Quarterback isn't the only position the Purple need to pursue upgrades at either. Sean Jenkins of the Pioneer Press has a good overview of what moves the Vikings might make. Personally, I'd like to see the Vikings upgrade their secondary (Cedric Griffin is an above average nickle back and a below average starter) and offensive line first, while hopefully bringing in some more talent at wide receiver. There are quite a few players available at those positions in free agency and the draft, so the Purple should be able to bring in upgrades (Nnamdi Asomugha!) to go along with the upgrade at linebacker that will occur when they replace Napolean Harris with E.J. Henderson for the second time.

Monday, January 05, 2009

5 Quick Thoughts on The End

I'll have a lot more on the game in the next few days, but I wanted to get in a few quick thoughts (five, to be exact) on the Vikings' playoff loss and what it means for the team going into the off season.

  • There's nothing more frustrating than watching Eric Beinami quiz Adrian Peterson on protection schemes on the side line when the Vikings are facing 3rd and short (or really, any passing down). I don't know if Childress pulls Peterson because he doesn't know how to block, because Peterson doesn't want to block, because he doesn't trust him to catch the ball or because he's being stubborn and trying to prove something. Whatever the reason, it's frustrating watching the Purple's best weapon watch on 3rd down instead of being on the field. At the very least, Childress should keep him out there WITH Chester Taylor every once in a while. Line him up in the slot. Put Taylor and Peterson in the backfield with Tarvaris. Doesn't really matter--just make sure that defenses have to worry about him on 3rd down.
  • I know a lot of folks are clamoring for Leslie Frazier to replace Brad Childress. I'm not sure I'm on board with that. I'm definitely on board with Childress being replaced (though I doubt it will happen), as I think we just saw the Vikings' hit their ceiling under Childress, but settling on the in house choice isn't necessarily the right thing to do. I think Frazier's the easy choice because he has a lot of similarities to Mike Tomlin and Tony Dungy, but that doesn't make him the right choice to succeed Childress. It doesn't make him the wrong choice either--I'd just hope that if (when) Childress is fired, that Zygi does a very, very, very thorough search for a replacement. By all accounts, he failed to do that when he chose Childress, and look where that got us. So maybe Frazier's the right choice. Maybe he's not (Umm...Leslie? You might want to adjust your coverage so that the 10 yard hook over the middle isn't open every single play). I just want Zygi to consider all the options before he hires a new coach.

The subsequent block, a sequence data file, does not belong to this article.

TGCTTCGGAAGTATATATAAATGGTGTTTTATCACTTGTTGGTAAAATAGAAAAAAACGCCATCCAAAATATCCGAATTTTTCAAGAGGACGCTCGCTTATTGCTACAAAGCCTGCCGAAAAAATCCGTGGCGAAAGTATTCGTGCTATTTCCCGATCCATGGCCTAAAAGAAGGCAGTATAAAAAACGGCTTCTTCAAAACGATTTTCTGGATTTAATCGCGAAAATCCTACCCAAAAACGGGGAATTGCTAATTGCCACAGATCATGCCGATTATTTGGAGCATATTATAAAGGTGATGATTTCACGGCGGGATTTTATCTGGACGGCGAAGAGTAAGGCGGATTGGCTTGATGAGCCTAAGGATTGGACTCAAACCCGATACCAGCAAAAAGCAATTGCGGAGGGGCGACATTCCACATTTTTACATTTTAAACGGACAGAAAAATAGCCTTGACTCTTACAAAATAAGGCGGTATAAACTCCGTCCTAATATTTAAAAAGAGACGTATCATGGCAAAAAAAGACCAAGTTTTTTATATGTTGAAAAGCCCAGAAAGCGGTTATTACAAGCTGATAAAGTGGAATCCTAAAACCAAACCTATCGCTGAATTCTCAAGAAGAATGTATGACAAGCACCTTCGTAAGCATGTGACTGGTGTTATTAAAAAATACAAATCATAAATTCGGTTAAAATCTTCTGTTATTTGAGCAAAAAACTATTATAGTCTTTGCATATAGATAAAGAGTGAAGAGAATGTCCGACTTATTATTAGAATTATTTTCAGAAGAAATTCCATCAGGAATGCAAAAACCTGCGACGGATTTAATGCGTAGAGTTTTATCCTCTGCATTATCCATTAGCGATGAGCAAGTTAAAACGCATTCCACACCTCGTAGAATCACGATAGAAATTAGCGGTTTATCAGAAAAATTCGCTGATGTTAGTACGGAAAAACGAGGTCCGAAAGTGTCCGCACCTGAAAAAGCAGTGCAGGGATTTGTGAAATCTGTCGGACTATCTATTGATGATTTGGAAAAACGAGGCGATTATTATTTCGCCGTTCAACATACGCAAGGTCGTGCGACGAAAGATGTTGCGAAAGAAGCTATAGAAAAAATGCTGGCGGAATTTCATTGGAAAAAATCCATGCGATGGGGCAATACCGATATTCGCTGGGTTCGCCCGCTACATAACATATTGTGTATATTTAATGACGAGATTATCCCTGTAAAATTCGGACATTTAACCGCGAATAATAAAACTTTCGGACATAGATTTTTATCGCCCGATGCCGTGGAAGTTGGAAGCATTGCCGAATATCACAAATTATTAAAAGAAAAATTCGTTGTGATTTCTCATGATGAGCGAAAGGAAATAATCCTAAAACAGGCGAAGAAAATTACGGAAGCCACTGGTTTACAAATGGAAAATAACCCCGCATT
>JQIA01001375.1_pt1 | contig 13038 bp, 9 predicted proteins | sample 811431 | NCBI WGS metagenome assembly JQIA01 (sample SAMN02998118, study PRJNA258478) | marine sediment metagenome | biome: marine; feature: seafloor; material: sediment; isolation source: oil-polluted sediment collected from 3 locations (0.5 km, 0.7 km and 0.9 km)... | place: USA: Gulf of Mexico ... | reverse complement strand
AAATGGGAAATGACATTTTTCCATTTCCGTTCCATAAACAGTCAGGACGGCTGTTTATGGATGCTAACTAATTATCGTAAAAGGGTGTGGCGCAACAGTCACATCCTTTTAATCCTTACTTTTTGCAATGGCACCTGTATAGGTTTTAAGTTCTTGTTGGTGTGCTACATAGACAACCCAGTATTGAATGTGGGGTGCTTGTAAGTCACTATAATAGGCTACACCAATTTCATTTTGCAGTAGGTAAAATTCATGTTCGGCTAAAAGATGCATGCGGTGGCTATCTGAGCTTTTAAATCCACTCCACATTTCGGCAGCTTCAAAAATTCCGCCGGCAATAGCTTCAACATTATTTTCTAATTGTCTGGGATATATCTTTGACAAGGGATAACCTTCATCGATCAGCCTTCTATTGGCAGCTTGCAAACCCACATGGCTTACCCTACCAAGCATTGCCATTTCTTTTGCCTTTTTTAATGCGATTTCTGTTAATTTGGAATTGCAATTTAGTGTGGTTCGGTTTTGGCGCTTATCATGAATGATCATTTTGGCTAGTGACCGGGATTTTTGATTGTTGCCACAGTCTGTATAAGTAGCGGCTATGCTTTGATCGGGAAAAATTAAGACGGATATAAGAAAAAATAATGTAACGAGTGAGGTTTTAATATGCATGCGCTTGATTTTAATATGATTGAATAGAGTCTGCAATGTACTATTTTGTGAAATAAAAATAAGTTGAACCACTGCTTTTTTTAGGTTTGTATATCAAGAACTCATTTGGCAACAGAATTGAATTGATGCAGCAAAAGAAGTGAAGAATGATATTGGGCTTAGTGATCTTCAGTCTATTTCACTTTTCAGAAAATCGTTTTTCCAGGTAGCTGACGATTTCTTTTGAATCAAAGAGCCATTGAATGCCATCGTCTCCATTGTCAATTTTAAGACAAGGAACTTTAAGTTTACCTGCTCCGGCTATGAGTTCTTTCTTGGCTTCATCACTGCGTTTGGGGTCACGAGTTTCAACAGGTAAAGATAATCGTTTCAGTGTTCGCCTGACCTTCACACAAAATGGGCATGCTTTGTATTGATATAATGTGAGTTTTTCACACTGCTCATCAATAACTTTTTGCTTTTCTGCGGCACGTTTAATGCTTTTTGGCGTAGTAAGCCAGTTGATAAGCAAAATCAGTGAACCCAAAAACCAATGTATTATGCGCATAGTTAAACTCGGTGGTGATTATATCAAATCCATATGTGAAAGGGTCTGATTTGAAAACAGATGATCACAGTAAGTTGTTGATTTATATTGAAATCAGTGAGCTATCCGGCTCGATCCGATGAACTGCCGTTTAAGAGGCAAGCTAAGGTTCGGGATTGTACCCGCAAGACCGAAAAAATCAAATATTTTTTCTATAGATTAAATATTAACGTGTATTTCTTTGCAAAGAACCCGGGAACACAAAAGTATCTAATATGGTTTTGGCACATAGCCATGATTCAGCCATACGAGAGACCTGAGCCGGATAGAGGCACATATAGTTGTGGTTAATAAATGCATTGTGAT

• Speaking of coaching, you may have noticed that the Vikings played well in the first half (aside from the pick six) and poorly in the second half. Guess which team made the proper adjustments and which one didn't? (And what, exactly, was going on during the Vikings last drive of the half? Anyone? Anyone? Bueller?)
  • The Vikings had a very productive off season last year. They seriously upgraded their talent level. First off, Jared Allen is a beast. A beast. Bernard Berrian is also a very good wide receiver, and was clearly the best on the team. And Madieu Williams was a very solid safety. He wasn't a huge play maker, but he also wasn't getting toasted every other play like his predecessor (I'm still not sure how, exactly, Dwight Smith fell for that double move by Devin Hester. Somethings might never be explained). If they can be as successful bringing in a new quarterback and some secondary and offensive line help this year, they're going to be very, very good next year.
  • Three quick, bitter thoughts: Hey Brian Dawkins--way to lead with your head. Classy. Donovan? Please don't dance. And DeSean Jackson? You don't get to talk trash to the opposing coach immediately after stepping out of bounds to avoid getting hit by the punter.